JOINT BASE LANGLEY-EUSTIS, Va. —
Members of the Cheroenhaka tribe from Southampton County, Virginia, visited Joint Base Langley-Eustis, Virginia, Nov. 30, 2018, to highlight and share the history and traditions of Native Americans in the Virginia area during Native American Indian Heritage Month.
The 2018 Presidential Proclamation of the observance and celebration of the Native American heritage states, “America’s Native Americans have fortified our country with their traditions and values, making tremendous contributions to every aspect of our national life. Our nation is proud of and grateful for its Native American heritage and traditions, including a history of innovation and entrepreneurship. The essential contributions of Native Americans continue to strengthen the American family and brighten out future together.”
During the ceremony, retired U.S. Army Lt. Col Walker D. “Red Hawk” Brown III, Cheroenhaka tribe chief, presented traditional Native American music, dance and chanting to U.S. Army Soldiers.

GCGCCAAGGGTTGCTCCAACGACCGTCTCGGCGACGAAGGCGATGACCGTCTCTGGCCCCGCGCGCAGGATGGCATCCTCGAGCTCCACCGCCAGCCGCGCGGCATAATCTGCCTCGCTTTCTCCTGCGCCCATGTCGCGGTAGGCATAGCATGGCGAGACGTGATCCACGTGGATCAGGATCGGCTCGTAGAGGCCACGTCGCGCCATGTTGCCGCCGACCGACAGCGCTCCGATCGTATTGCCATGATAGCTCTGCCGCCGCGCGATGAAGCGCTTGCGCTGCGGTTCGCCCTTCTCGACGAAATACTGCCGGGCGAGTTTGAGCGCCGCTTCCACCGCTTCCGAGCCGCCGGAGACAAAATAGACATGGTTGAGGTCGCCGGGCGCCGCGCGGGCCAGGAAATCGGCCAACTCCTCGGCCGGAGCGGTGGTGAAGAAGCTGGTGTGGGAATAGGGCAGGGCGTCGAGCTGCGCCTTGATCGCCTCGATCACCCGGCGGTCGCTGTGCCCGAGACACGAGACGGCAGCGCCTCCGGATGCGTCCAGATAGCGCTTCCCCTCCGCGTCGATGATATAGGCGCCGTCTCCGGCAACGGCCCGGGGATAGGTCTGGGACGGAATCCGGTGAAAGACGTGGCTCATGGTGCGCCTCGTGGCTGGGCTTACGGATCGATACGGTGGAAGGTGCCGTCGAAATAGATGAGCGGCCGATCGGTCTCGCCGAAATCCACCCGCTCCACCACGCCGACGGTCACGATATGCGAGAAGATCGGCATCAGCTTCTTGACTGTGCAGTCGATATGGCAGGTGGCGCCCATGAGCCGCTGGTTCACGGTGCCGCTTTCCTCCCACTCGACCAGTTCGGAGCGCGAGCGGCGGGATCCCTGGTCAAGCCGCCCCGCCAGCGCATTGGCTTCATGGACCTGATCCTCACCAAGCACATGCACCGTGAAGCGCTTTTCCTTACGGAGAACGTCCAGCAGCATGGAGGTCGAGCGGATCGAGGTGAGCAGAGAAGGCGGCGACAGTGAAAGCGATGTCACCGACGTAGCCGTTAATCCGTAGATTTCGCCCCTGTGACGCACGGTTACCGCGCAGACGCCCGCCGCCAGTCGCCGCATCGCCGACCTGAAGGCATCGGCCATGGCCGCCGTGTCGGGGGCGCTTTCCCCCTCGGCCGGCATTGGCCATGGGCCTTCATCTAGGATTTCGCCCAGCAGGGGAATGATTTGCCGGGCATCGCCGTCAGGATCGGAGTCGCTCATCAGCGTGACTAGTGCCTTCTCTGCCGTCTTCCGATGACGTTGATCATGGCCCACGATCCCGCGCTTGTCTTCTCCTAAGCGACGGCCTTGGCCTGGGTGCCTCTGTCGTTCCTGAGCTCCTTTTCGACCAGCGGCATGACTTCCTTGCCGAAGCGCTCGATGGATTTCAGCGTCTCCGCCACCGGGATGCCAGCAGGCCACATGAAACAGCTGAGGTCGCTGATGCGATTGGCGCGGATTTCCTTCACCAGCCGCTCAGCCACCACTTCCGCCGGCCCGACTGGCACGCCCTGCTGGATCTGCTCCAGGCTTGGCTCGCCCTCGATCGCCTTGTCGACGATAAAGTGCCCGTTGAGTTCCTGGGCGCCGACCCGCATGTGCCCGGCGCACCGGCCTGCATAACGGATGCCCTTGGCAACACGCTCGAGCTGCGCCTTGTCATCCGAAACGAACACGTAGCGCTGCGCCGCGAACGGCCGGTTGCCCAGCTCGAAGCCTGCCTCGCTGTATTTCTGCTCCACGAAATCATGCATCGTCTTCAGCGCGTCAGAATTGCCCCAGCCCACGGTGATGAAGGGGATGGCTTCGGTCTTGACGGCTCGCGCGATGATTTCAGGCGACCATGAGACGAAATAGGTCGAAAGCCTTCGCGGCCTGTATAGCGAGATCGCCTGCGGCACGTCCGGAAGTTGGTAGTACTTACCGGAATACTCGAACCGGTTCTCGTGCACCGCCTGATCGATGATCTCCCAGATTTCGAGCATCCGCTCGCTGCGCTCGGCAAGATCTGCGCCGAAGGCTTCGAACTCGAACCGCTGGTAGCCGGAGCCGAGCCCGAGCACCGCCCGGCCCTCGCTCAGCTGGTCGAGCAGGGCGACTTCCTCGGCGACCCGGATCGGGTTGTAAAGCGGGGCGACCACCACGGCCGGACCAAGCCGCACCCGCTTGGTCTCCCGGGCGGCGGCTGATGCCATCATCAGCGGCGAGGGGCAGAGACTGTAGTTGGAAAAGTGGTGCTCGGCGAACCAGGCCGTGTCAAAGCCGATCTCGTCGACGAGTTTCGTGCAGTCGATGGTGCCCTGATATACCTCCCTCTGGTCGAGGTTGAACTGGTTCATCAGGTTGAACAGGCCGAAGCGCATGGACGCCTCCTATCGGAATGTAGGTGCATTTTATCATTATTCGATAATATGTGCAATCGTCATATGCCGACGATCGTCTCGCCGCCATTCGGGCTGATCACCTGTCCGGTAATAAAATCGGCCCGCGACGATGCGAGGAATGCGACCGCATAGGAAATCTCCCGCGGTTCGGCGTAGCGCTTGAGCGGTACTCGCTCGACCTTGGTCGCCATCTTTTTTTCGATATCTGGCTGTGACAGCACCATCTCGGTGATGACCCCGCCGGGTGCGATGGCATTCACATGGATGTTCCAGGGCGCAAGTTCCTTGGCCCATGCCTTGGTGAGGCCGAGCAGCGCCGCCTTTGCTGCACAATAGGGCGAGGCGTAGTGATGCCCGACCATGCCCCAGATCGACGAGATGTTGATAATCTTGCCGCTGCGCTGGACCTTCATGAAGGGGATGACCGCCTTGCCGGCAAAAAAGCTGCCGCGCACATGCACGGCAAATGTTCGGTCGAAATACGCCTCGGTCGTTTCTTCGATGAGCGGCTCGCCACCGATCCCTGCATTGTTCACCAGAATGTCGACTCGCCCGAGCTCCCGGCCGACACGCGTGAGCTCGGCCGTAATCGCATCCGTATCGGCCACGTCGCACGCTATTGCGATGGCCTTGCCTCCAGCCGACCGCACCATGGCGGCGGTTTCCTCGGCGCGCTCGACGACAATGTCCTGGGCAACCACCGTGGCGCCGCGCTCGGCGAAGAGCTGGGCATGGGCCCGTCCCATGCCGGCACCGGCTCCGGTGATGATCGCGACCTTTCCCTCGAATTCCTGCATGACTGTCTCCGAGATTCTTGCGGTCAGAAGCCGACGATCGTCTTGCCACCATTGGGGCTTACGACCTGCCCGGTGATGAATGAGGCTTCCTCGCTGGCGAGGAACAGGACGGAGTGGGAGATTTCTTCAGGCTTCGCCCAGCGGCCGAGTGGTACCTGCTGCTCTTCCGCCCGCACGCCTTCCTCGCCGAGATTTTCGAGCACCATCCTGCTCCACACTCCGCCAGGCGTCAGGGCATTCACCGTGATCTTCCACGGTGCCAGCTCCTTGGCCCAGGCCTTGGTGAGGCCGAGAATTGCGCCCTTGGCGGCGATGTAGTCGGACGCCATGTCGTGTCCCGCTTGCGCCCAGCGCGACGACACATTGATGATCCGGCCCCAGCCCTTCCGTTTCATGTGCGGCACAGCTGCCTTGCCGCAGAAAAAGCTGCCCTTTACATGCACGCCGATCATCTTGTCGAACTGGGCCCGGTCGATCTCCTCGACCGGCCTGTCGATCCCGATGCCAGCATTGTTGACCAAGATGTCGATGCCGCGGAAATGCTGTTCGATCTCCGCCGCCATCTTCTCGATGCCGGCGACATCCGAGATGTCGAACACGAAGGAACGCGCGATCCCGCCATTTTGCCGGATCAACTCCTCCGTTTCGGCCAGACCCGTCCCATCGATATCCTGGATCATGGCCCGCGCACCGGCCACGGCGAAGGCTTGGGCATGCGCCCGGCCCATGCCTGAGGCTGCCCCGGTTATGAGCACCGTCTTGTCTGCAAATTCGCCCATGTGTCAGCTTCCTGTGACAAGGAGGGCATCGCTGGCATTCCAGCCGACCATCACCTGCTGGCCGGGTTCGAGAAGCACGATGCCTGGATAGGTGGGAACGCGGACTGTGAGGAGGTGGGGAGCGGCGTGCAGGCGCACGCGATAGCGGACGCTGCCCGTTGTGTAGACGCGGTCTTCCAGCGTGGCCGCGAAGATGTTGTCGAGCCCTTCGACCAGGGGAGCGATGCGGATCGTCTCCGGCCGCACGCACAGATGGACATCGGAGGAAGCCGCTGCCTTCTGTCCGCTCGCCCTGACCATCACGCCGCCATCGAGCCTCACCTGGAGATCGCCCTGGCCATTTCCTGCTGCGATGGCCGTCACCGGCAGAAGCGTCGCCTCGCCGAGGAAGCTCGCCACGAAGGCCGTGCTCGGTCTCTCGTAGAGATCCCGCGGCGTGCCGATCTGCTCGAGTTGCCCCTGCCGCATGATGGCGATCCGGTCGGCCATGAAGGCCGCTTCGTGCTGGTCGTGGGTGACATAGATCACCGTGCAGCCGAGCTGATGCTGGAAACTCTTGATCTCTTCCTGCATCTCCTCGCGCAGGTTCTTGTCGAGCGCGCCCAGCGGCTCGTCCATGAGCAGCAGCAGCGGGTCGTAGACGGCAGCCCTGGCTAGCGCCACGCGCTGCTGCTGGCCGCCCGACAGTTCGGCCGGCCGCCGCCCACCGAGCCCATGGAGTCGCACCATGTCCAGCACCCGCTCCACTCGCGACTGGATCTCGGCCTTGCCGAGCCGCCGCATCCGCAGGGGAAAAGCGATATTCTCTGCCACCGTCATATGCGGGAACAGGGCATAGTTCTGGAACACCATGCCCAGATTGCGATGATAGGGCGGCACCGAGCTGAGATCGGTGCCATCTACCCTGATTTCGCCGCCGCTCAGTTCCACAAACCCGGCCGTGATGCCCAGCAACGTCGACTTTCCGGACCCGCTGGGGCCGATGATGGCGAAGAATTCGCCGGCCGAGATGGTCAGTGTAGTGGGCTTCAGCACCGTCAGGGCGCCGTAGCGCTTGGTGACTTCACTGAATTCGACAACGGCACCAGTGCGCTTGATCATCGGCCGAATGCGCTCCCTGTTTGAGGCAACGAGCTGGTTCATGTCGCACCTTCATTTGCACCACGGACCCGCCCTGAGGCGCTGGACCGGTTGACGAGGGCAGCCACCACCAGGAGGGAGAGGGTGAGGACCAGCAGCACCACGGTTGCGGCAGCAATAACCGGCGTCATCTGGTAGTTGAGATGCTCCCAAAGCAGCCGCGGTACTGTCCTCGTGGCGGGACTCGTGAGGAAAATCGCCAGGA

Brown ran through Wylie Theater, presenting a tradition to ensure peace among his tribe and the JBLE community.
“We are Iroquoian speakers and it is part of our tradition that we always send a runner when we enter someone else’s area of operations,” said Brown. “That runner has a peace arrow, and we present that peace arrow on behalf of the tribe, however, if the peace arrow is not sent back, it means war.”
After receiving the peace arrow and learning what it meant, U.S. Army Maj. Gen. Paul Benenati, Training and Doctrine Command deputy chief of staff, quickly handed the arrow back to signify that war is not desired.
Native Americans have served in the U.S. military in every war in some capacity for over 200 years. During the Civil War, over 28,000 Native Americans served and during World War II, over 44,000 served, including the Navajo code talkers, according to what site or who said?.
Throughout the multitude of wars in U.S. military history, 29 Native Americans have earned the Medal of Honor. For more information on the Cheroenhaka tribe and their events that are open to the public, visit, cheroenhaka-nottoway.org.